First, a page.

crystals and crystal oscillators
Crystals are naturally occurring materials that can be induced to resonate or vibrate at an exact frequency. Quartz, a piezoelectric crystal that provides excellent mechanical and electrical stability, acquires a charge when compressed, twisted, or distorted. Typically, quartz crystals are used as active elements in oscillators. Applying mechanical stress to quartz produces a voltage that is proportional to the mechanical frequency of the vibration. Conversely, applying an AC voltage induces vibrations at the frequency of the applied voltage. These mechanical vibrations provide a standard of time that is superior to that of mechanical clocks, but inferior to that of atomic vibrations. In some circuits, crystals are made from thin sheets of quartz and plated like integrated circuits (IC). Amplifying noise at the crystal’s frequency induces continuous oscillation, the periodic movement between two points. The oscillator output is then converted to pulses that are suitable for digital circuits. In turn, these pulses divide down the crystal’s frequency and translate it into a format for display.
Performance specifications for crystals include oscillation frequency, frequency tolerance, total frequency stability, load capacitance, drive level, equivalent series resistance, and operating temperature. Oscillation frequency is a nominal frequency value. Frequency tolerance or frequency error is the allowed, stated deviation from the nominal oscillation frequency. Typically, frequency tolerance is expressed as a percentage. Total frequency stability is the maximum frequency deviation from the nominal value for all conditions, including supply voltage. This amount is usually expressed in parts per million (ppm). Load capacitance is the total capacitance across crystals. Drive level is the total power that crystals dissipate internally. Expressed as a maximum amount, equivalent series resistance (ESR) is the ohmic resistance when crystal-based devices are in operation. Operating temperature is the full-required range of ambient operating temperatures.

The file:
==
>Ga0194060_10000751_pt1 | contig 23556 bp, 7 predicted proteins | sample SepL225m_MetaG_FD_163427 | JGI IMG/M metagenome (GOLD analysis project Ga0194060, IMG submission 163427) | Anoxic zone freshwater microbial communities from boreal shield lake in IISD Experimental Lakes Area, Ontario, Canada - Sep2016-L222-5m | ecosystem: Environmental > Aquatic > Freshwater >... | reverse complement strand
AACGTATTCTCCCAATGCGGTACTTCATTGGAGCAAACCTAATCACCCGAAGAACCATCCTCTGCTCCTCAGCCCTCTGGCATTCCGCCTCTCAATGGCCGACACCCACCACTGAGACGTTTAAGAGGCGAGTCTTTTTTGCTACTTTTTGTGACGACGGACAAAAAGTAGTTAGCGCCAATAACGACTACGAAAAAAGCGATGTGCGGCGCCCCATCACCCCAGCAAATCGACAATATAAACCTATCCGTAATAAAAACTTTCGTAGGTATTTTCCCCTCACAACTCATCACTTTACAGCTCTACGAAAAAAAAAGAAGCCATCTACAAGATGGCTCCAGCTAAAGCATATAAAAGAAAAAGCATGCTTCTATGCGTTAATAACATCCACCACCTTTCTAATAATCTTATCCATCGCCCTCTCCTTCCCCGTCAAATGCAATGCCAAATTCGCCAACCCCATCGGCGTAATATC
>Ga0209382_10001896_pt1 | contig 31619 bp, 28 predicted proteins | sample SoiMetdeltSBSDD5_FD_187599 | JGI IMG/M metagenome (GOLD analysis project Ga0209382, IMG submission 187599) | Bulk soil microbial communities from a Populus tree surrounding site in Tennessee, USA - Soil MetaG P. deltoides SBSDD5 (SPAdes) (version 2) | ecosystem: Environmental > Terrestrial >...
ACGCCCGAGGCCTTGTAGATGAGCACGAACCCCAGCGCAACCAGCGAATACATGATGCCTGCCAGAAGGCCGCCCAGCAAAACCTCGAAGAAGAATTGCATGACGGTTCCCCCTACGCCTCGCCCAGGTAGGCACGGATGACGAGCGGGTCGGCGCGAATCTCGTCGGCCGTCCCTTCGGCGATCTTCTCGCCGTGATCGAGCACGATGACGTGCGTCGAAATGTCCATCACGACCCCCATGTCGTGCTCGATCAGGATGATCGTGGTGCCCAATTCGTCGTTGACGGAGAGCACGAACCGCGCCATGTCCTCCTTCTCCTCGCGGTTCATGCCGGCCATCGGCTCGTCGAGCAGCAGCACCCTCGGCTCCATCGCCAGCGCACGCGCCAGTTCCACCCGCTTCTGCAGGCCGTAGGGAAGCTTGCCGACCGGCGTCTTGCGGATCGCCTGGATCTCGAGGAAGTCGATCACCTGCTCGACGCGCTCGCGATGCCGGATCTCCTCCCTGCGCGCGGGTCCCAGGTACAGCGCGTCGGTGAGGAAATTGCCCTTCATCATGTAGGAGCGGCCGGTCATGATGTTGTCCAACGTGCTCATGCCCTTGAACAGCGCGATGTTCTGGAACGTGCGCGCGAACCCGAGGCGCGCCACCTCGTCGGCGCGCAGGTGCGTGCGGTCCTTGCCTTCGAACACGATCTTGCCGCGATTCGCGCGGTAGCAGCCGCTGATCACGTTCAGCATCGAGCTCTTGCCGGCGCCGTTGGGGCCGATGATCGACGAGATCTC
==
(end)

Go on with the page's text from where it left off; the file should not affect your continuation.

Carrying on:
There are several packaging methods and form factors for crystals. Surface mount technology (SMT) adds components to a printed circuit board (PCB) by soldering component leads or terminals to the top surface of the board. By contrast, through hole technology (THT) mounts components by inserting component leads through holes in the board and then soldering the leads in place on the opposite side of the board. Connectorized devices attach with coaxial or other types of connectors. Waveguide assemblies consist of a hollow metallic conductor with a rectangular, elliptical, or circular cross-section. Some conductors contain solid or gaseous dielectric materials. Most are used in microwave waveguide systems.
There are several important features and standards for crystals. Restriction of Hazardous Substances (RoHS) is a European Union (EU) directive that requires all manufacturers of electronic and electrical equipment sold in Europe to demonstrate that their products contain only minimal levels of the following hazardous substances: lead, mercury, cadmium, hexavalent chromium, polybrominated biphenyl and polybrominated diphenyl ether. RoHS will become effective on July 1, 2006. By definition, lead-free devices contain less than 1000 ppm lead by weight. Some crystals are suitable for programmable devices. Others are designed for military applications.